I had a secret desire back then to become a writer like Judy Blume, Mark Twain, and Francine Pascal. I also had a more realistic plan: to make money. I told Delicious, “I want to wear a fancy suit, carry a briefcase, and meet my handsome husband for lunch.”

So, as I realistically planned to become a business woman, I secretly dreamed the impossible dream of becoming a published author.


In the fourth grade, I witnessed an impossible dream come true. It was fall, 1983. I was nine years old. Delicious, Pooh, and I were cruising back roads in Sevier County when Delicious spotted a sign at the corner of Douglas Dam Road and Rural Route 137 reading “Farm for Sale.”

She shouted, “Pooh! Go down that road. I want to see what’s for sale.”

Now, Delicious was a school teacher earning around $25,000 a year and Pooh was a Gatlinburg hotel desk clerk earning even less, but they shared a dream: to own a farm. That was a ridiculous dream because farm land near the Great Smoky Mountains is not cheap. Long story short, Pooh turned right and our lives changed forever. They had to “rent to own” for a bit, which meant they couldn’t sell our Pigeon Forge house, which meant we had to move into the 100-year-old farm house which was in ROUGH shape on a budget of pretty much zero dollars. HUD required some fixing up to secure the mortgage, so Pooh and Delicious did the best they could by putting down (no joke) indoor/outdoor carpet, hanging curtain “cabinet doors”, and installing a window unit air conditioner. We went old school with the décor. The washer and dryer shook the kitchen and a queen size bed filled the dining room. On moving day, Pooh and I were in heaven to have a house with such character surrounded by 72 acres to explore. Delicious was in a frigid state of shock. Literally. It was January and 7 degrees in that holler. My grandmama gave Delicious a tranquilizer. Mama lay on the sofa all day, moaning “What have we done?” while Big Booty J and the rest of us moved us into The Crippled Beagle Farm. Delicious doesn’t handle change very well.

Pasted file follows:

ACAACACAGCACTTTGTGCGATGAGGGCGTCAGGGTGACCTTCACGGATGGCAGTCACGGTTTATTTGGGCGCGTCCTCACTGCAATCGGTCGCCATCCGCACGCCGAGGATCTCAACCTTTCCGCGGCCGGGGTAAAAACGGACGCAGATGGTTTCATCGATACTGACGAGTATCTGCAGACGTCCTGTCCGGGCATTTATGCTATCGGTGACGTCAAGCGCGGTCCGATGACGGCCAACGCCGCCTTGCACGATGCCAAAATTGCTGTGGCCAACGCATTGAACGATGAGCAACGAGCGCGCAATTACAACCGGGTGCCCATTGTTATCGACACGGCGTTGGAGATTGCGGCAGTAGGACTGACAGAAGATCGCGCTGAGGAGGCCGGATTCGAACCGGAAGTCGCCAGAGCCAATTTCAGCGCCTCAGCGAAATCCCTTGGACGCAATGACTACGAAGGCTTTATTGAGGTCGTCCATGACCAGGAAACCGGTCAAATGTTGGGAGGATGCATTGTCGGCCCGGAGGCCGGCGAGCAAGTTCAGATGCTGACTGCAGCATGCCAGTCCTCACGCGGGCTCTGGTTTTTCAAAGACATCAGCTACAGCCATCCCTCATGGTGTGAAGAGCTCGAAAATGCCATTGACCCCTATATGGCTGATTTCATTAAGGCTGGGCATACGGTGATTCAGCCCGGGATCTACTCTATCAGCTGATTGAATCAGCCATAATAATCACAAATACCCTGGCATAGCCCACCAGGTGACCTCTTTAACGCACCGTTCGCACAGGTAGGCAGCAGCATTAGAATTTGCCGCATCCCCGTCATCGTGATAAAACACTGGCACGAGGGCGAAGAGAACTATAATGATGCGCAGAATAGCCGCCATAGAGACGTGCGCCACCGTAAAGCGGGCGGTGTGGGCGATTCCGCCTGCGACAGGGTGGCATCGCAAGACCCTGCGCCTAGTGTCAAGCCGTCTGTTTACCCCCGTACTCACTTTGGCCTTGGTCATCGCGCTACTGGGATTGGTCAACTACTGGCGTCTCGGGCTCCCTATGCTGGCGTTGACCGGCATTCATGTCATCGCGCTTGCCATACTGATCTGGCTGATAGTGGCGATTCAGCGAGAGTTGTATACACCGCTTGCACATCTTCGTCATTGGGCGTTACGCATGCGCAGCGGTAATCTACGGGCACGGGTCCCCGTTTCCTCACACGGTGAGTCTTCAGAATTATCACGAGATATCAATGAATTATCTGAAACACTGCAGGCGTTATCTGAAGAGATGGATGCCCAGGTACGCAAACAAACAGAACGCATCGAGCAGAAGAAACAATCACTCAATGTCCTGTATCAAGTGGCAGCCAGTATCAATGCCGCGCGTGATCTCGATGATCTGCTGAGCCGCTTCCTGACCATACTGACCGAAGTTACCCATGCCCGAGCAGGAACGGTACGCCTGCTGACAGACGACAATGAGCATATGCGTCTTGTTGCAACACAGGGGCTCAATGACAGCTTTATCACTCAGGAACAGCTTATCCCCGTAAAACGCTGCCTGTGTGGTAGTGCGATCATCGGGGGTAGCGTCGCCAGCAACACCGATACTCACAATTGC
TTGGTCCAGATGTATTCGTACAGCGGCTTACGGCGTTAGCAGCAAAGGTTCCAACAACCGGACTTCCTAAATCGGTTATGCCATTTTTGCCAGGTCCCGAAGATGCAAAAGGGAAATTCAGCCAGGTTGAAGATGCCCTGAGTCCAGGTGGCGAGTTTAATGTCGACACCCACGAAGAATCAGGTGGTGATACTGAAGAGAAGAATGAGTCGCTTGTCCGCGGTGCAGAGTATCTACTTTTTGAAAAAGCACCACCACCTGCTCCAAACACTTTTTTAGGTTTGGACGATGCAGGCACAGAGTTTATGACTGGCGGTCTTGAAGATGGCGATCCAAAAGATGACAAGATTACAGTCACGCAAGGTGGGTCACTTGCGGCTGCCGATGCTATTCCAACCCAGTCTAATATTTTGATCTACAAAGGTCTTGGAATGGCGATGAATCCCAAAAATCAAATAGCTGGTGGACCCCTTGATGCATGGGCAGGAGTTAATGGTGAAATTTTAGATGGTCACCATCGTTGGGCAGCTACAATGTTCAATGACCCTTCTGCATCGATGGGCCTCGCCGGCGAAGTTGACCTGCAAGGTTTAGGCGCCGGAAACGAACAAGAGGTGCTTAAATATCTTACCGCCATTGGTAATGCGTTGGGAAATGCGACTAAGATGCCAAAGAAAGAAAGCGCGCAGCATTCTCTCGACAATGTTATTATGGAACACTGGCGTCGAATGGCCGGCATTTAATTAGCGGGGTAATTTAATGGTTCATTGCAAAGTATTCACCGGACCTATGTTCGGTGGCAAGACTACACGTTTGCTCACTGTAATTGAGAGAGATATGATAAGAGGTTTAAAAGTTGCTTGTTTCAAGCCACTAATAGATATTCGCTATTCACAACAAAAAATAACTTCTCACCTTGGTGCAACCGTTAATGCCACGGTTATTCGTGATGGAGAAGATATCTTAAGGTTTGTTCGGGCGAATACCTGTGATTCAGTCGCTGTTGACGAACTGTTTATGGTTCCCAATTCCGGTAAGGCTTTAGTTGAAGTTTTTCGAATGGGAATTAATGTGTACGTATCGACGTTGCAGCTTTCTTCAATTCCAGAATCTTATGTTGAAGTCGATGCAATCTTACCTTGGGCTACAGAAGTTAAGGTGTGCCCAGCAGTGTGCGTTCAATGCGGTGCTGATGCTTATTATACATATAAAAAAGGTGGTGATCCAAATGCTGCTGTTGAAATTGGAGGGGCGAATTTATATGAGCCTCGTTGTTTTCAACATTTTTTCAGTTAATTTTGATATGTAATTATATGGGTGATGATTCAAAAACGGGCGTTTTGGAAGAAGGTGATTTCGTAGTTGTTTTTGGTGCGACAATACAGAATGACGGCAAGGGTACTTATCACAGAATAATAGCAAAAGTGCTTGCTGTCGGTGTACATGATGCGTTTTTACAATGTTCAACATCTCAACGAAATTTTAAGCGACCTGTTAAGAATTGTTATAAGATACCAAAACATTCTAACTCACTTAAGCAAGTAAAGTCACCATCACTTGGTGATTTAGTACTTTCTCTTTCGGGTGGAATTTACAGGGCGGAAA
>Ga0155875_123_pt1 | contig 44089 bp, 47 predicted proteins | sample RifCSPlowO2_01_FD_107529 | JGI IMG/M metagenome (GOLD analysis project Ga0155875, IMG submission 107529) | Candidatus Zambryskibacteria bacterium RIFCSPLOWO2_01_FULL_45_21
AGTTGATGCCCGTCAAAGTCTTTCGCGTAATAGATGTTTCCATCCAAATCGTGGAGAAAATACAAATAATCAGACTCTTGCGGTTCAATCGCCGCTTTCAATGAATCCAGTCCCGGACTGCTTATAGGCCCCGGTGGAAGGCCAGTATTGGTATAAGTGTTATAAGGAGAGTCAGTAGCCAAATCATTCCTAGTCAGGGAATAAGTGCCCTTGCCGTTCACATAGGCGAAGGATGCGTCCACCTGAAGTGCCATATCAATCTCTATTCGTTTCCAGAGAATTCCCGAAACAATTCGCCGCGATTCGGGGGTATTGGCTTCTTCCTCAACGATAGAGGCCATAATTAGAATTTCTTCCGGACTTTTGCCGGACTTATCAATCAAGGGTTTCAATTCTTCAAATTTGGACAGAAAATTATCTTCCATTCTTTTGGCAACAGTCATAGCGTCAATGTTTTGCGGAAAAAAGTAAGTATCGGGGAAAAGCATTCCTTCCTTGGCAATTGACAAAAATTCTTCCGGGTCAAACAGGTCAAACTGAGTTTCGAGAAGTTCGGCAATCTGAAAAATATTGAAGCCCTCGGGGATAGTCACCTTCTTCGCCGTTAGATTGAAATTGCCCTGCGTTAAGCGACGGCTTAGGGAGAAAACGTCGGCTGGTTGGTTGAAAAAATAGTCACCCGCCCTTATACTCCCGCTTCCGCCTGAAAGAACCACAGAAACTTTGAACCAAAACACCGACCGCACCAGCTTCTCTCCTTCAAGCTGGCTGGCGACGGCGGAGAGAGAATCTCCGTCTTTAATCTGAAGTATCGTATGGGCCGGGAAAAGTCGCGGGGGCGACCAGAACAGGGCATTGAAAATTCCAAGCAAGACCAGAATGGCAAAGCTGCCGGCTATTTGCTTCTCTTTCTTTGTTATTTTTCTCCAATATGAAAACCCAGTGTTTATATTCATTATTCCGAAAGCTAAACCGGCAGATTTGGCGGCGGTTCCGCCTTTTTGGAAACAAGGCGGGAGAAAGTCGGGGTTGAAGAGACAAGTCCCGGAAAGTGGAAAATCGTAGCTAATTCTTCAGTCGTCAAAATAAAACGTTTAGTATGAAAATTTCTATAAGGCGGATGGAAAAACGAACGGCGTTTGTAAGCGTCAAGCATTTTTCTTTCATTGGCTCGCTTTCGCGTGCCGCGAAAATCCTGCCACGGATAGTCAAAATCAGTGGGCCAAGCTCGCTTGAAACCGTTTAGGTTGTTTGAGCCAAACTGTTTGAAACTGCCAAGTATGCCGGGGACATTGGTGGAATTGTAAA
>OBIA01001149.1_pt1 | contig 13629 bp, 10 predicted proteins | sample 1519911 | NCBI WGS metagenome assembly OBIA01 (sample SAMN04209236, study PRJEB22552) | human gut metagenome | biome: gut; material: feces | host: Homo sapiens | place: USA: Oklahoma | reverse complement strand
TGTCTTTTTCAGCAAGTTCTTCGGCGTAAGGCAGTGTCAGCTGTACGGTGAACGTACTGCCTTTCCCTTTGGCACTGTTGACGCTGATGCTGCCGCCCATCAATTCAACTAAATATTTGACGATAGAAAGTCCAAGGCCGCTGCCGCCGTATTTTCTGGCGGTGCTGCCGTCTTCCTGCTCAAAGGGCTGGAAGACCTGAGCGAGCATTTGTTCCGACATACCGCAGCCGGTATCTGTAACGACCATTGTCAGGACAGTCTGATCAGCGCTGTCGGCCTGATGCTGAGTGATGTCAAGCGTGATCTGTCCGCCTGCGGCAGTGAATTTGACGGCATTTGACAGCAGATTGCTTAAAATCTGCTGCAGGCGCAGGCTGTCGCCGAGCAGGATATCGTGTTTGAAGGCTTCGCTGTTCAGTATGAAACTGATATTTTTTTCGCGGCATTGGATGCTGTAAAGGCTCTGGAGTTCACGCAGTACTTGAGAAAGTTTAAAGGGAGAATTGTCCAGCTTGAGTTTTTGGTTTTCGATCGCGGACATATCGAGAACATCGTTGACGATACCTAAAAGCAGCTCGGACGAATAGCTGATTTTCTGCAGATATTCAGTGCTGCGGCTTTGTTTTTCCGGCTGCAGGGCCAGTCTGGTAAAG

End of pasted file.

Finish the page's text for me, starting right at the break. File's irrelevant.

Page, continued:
The Crippled Beagle Farm was paradise for my unique daddy. He was an intellectual, Bohemian, spiritual, individualistic, inventive, emotional, resourceful, witty, fly-fishing, farming, and overall exceptional human being. He taught himself how to farm, fix stuff, do carpentry, and fly fish via Time Life books and the Sevier County Library. He barb wired the entire farm by hand and raised prize-winning tomatoes, pumpkins, and gourds. He wrote me sweet letters and in his wallet kept a love note some boy gave me that just cracked him up. He was uniquely masculine yet emotional and he worshipped Delicious and me. One day, he planted a hundred-foot row of flowers from the house all the way to the barn and penned a note to mama reading, “I planted these bulbs as a symbol of our love.”

The Crippled Beagle Farm
He often reminded us to recognize that an unlikely dream had indeed come true. Whenever Delicious expressed financial worries, he responded, “We’ll figure something out. I bet you never thought you’d live on a 72 acre farm in Sevier County, but you do.”

Pooh passed away in 1993, but in the 9 years he lived and loved on The Crippled Beagle Farm, he cultivated tangible testimony to faith in dreams and devoted love through now 30-year-old trees and flower beds he planted, the bridge he built for mama to cross to their garden, the back porch roof that keeps her dry as she carries in groceries, the swing that hangs in the barn, and even the sweet, hand-made grave signs that honor our beloved pets.  He lived his dream in our Appalachian home and our close bond as a family. On a dream, my parents built a foundation from which I could dream!